The JobKeeper scheme excludes about 1.1 million casual workers, international students and 1.4 million foreign workers on temporary visas. Moreover, the payments to employers do not start until next month. Many businesses, particularly smaller ones, will not survive until then. Other employers may keep workers on their books but exploit the scheme to slash their wages to $1,500 a fortnight—the level of the wage subsidy—and impose deep cuts to conditions, such as leave entitlements and penalty pay rates.

One indicator of the actual lack of employment prospects was that the average number of weekly job posts on the hiring website “Indeed” at the start of April was 50 percent below where it was at the same time in 2019.

Grattan researchers used a range of methods to estimate the size of the “employment shock” and cautioned that the precise magnitude remained unclear, both in Australia and internationally. But even if the JobSeeker wage subsidies hid some of the impact, the official unemployment rate would likely rise to between 10 and 15 percent.

Another report this week gave some idea of the reality behind the JobSeeker scheme. A special survey by the Australian Bureau of Statistics found between the first week of March and the first week of April, nearly 400,000 workers lost their jobs, and three million more lost working hours.

So far, the federal and state governments, Liberal-National and Labor Party like, have handed more than $325 billion to big business and the banks, including $130 billion via JobSeeker, since the coronavirus triggered the current crisis. But the Grattan Institute implores governments to go further. The economic shock from COVID-19 “is going to be so big” that more business rescue packages will be needed, although the report makes no specific proposals.

The Grattan report warns that the economic breakdown is not solely a product of the domestic lockdown measures. It notes this month’s IMF World Economic Outlook, which forecasts the global economy to contract by 4.2 percent in 2020, with a 6.7 percent contraction in Australia.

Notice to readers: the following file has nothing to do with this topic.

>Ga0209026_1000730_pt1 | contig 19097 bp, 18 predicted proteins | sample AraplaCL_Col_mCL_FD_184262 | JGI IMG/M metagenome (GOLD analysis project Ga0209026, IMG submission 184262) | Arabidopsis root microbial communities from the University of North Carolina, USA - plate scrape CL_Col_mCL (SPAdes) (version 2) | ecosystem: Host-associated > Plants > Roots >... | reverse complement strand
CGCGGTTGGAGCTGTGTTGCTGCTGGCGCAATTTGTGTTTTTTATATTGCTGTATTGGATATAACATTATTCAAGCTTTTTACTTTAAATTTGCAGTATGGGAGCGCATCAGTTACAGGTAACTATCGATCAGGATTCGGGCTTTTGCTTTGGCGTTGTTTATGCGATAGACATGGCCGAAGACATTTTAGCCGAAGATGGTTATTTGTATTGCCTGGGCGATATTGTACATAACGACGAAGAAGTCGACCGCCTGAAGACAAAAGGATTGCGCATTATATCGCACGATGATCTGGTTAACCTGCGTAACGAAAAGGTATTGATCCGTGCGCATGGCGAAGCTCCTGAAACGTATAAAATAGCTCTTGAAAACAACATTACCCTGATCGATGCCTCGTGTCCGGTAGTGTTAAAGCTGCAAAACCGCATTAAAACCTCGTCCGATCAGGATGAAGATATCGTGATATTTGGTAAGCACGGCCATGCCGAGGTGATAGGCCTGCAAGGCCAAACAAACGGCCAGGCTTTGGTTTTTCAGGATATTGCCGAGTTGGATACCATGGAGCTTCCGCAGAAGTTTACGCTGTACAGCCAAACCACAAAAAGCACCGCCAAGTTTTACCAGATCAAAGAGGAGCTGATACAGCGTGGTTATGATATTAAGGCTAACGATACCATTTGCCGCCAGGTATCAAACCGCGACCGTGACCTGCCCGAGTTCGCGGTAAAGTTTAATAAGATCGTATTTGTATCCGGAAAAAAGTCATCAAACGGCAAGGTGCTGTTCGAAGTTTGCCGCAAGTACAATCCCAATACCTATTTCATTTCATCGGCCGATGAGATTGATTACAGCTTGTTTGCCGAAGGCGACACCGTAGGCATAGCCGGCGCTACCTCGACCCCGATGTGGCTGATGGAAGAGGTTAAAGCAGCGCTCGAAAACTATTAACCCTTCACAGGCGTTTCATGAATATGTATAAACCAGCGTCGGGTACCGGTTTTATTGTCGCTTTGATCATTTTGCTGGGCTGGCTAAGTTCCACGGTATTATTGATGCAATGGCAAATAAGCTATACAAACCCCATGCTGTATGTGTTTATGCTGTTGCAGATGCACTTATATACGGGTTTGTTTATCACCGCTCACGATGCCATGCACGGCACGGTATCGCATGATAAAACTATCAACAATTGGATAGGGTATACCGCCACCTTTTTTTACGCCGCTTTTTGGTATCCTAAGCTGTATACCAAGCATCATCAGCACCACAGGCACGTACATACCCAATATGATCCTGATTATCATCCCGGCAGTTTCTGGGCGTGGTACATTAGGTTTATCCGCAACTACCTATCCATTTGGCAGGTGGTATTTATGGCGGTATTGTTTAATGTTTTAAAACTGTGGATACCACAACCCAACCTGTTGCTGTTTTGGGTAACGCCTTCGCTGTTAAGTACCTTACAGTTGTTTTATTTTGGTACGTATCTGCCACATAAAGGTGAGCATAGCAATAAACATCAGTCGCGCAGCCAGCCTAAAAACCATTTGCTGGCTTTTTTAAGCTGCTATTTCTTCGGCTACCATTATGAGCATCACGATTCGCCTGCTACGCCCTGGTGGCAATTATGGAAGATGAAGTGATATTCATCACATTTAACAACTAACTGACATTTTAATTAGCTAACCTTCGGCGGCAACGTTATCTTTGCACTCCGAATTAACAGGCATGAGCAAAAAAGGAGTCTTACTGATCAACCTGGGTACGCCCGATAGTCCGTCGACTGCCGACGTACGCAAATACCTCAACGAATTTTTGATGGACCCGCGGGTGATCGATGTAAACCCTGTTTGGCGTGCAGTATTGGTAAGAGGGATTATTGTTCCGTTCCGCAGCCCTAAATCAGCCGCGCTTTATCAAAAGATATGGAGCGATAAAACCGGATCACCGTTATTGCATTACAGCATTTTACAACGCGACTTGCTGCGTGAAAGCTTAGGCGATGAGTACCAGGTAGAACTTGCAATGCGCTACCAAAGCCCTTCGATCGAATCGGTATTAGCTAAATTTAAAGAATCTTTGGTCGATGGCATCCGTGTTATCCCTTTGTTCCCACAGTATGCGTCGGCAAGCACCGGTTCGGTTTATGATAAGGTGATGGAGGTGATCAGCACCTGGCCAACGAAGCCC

The report states: “Sharp slowdowns in demand among Australia’s major trading partners will sharply reduce demand for Australian exports. For example, the Chinese economy contracted by 6.8 percent in the March quarter of 2020, compared to the same period a year earlier.

“Economists at the Reserve Bank of Australia have estimated that a 5 percentage point decline in Chinese GDP alone would reduce GDP growth in Australia by up to 2.5 percent. Australia’s other major trading partners are likely to record similarly severe economic contractions in the June quarter of 2020.”

In addition, the prolonged closure of the country’s borders would choke off a large share of Australia’s economic growth in recent years—net overseas migration.

The Grattan report shows why the corporate elite and its political servants in parliament, like their international counterparts, are pushing for a premature return to work, despite the worsening worldwide pandemic. They must seek to extract the cost of the breakdown out of the labour power of workers, and exploit the crisis to accelerate the decades-long assault on social spending and workers’ jobs, wages and conditions.